Developing Hope

BY 30 HOUR FAMINE TEAM

Adam Sticca, Team Ethiopia

Adam Sticca2Here I was, in the middle of rural Ethiopia face to face with what I had come to see. The past few days had been exhausting from traveling on countless planes and bumpy car rides. But, I was finally here. I was going to see people’s lives being drastically changed as a result of something I had done thousands of miles away.

I guess I’ve always had an idealistic image in my head about how a fundraiser helps suffering people around the world. You raise money, you send it to some organization, they send it to the people, and everyone sings kumbaya in happy little circle. This of course, is far from the truth. As I began to really listen to all of the stories of the people here in Ethiopia, I also began to understand just how their lives have been changed by World Vision.

It had just started to rain and we stopped our three trucks outside what looked to be some sort of shack held together by sticks and a blue tarp. We all stepped outside and followed Mulu, the ADP manager, toward the small shack. Sitting under the tarp roof was a young man, who looked about 20, sitting in a tiny little chair with a huge smile on his face. It was apparent that the man did not have any use of his legs, it was also apparent that he was overjoyed to see us. Mulu began translating what he was sharing with us and it turned out that this shack was his newly opened store. He sold about ten items from pasta to bars of soap in a no more than 10 square foot space. This was all he had; this tiny little store was his entire livelihood.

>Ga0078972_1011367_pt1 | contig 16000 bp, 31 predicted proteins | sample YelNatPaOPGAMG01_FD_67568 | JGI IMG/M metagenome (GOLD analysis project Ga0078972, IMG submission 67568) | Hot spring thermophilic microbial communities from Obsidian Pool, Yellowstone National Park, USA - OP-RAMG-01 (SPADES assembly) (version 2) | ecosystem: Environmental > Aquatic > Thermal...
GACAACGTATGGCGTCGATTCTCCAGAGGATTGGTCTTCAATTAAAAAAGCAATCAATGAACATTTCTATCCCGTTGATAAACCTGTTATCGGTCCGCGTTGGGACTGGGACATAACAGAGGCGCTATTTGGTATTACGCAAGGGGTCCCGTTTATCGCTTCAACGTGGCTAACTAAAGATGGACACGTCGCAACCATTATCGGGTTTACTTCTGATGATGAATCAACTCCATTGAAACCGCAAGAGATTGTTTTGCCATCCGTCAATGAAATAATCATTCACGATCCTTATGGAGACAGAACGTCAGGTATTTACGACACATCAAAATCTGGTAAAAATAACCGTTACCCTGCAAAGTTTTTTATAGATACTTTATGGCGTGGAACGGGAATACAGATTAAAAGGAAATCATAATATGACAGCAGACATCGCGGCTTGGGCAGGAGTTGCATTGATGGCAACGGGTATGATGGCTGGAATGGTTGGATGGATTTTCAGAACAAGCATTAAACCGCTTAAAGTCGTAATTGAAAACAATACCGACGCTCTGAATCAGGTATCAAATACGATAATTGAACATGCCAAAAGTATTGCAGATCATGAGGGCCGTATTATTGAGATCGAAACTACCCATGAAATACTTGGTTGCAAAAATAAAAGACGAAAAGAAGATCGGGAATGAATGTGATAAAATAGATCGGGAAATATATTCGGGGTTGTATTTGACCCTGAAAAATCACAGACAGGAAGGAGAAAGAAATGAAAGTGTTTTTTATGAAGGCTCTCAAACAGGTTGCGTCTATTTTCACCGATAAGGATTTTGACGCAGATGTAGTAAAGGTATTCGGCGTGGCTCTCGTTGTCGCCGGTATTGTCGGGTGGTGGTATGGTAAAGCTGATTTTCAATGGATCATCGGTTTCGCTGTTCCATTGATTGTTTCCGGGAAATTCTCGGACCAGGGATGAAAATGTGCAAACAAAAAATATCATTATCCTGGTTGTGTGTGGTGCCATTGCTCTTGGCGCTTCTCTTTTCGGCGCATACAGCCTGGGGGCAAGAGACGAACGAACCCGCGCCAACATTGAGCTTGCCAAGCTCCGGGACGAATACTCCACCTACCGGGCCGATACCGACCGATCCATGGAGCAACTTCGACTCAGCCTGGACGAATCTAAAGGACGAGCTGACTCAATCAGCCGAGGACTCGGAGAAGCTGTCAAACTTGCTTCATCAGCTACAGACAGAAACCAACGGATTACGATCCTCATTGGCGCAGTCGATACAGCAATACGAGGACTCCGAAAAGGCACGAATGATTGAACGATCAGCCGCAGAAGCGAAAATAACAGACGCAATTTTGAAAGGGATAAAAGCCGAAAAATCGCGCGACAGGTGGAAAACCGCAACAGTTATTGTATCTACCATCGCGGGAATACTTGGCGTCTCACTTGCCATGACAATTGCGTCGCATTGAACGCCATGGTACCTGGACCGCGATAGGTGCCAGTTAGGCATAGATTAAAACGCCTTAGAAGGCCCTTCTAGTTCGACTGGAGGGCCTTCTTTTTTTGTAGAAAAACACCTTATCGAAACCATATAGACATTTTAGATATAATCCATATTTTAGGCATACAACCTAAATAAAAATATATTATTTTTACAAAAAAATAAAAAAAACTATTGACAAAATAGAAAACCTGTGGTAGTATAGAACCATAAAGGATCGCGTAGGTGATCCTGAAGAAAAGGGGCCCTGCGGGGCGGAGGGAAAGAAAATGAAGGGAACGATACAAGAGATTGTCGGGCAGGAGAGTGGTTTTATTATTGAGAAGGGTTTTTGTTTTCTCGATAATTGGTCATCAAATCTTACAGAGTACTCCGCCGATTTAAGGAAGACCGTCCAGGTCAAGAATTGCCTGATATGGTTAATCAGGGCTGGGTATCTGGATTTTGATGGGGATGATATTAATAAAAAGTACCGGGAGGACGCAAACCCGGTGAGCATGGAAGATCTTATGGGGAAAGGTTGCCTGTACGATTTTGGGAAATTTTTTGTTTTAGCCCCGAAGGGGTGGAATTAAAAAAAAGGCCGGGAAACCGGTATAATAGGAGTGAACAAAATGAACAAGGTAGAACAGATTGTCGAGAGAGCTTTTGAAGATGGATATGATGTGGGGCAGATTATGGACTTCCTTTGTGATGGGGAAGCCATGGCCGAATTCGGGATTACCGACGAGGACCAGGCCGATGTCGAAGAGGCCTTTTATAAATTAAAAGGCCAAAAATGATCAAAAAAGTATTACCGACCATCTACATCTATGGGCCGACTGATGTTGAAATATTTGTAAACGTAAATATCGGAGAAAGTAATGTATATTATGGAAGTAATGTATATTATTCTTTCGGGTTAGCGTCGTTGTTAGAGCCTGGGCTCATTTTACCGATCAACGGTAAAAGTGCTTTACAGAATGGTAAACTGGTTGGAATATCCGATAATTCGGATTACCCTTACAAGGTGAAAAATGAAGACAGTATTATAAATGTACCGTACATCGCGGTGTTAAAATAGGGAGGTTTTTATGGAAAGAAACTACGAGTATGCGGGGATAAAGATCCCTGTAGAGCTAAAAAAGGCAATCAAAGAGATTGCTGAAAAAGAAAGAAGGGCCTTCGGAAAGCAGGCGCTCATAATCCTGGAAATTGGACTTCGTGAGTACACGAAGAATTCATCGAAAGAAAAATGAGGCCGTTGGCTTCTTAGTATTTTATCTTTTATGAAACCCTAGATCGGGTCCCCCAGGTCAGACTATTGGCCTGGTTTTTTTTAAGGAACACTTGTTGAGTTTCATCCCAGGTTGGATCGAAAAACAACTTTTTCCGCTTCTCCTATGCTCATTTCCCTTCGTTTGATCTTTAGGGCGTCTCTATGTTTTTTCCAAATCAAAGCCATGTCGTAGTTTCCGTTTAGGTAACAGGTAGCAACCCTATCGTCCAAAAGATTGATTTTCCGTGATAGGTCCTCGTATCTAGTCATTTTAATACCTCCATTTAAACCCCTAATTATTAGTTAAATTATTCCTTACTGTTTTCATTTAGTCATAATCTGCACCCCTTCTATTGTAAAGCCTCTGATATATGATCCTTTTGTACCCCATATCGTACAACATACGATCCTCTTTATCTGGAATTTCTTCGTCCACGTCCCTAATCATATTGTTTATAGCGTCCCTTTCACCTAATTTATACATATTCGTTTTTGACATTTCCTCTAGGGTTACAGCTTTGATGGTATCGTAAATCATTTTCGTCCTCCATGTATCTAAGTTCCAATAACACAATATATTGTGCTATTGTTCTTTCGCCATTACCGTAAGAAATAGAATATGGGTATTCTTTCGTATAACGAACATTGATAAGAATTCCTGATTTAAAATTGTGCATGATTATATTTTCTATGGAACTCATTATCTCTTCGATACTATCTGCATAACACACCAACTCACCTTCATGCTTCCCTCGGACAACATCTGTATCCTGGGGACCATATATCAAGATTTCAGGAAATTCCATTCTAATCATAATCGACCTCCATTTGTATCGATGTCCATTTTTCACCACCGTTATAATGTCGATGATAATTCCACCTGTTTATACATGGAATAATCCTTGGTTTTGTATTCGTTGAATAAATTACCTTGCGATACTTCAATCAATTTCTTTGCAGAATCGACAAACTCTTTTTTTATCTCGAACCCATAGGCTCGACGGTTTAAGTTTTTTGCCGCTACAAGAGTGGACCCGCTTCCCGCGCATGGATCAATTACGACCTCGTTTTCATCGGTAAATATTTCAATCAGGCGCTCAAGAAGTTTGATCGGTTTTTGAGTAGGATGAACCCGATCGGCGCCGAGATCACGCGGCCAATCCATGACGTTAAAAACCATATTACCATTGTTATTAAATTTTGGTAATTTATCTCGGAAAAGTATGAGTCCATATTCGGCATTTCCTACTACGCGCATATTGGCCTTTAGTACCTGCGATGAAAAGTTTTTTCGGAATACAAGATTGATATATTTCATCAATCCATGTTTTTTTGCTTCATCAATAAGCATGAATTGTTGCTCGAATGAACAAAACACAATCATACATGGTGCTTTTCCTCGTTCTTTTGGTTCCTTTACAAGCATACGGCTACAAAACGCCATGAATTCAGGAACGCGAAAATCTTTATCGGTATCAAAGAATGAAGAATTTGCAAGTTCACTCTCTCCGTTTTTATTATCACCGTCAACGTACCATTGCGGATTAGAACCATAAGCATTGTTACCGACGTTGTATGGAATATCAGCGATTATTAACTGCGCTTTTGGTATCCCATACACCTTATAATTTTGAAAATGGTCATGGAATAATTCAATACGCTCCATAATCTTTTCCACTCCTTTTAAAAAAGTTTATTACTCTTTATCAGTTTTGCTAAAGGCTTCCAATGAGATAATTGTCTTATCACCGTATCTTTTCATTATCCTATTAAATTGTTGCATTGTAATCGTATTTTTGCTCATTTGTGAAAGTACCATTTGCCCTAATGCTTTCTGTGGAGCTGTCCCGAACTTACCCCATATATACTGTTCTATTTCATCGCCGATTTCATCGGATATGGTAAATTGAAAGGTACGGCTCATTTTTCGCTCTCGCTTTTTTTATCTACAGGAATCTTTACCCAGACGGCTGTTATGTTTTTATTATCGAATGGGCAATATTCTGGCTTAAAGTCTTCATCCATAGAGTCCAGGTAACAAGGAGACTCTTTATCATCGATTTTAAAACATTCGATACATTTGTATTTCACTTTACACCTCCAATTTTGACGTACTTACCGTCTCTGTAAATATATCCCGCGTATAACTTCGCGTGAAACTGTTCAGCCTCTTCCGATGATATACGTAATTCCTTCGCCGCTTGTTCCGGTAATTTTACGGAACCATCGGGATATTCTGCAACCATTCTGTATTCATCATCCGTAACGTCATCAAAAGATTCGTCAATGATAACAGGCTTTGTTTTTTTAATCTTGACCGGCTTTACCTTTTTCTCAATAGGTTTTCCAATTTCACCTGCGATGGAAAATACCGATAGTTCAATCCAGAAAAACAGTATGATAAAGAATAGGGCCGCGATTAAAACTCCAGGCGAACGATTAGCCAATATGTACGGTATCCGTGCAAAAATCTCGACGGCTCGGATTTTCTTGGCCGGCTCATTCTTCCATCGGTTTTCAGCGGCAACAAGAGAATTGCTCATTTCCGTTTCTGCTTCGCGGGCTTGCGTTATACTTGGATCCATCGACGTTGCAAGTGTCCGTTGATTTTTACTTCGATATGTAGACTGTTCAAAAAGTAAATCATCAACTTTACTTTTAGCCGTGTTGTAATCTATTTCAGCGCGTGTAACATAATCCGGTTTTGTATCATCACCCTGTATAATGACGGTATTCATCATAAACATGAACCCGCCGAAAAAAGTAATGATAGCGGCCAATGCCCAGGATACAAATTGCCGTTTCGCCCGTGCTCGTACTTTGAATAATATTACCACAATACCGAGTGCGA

Adam 3Yet despite what looked pretty small to us, the young man was overwhelmingly proud of what little he had. To be honest if we didn’t start asking questions I’m sure he could have gone on for hours telling us about his store and showing off all of his new items. One of the other students asked Mulu how he was able to build and open his store. Now, usually when we ask a question in English to Mulu, she translates it in Tigray, and then translates the answer back to us in English. But this question went down differently. Without any hesitation Mulu answered the question herself. She told us that the man had approached her with absolutely nothing. His disability hindered his ability to work; he didn’t have the money to afford school supplies, he did not know where to turn and as they described it was utterly “hopeless.” Mulu had not only given him needed school supplies, but then had worked tirelessly to help him open up his store. This hit me. Here was local woman using the resources provided by World Vision to directly and completely upturn this man’s life. The way he looked up at her radiated with the obvious admiration and love he had for her kindness towards him. This relationship that was formed is what truly helps those in need, not a helicopter dropping a crate of food in a town and flying off. I now understand how I am really changing lives by doing the famine. It enables wonderful people like Mulu to improve the lives of people living just steps away from her. If that isn’t validation for all the fundraising we do here in the states, I don’t know what is.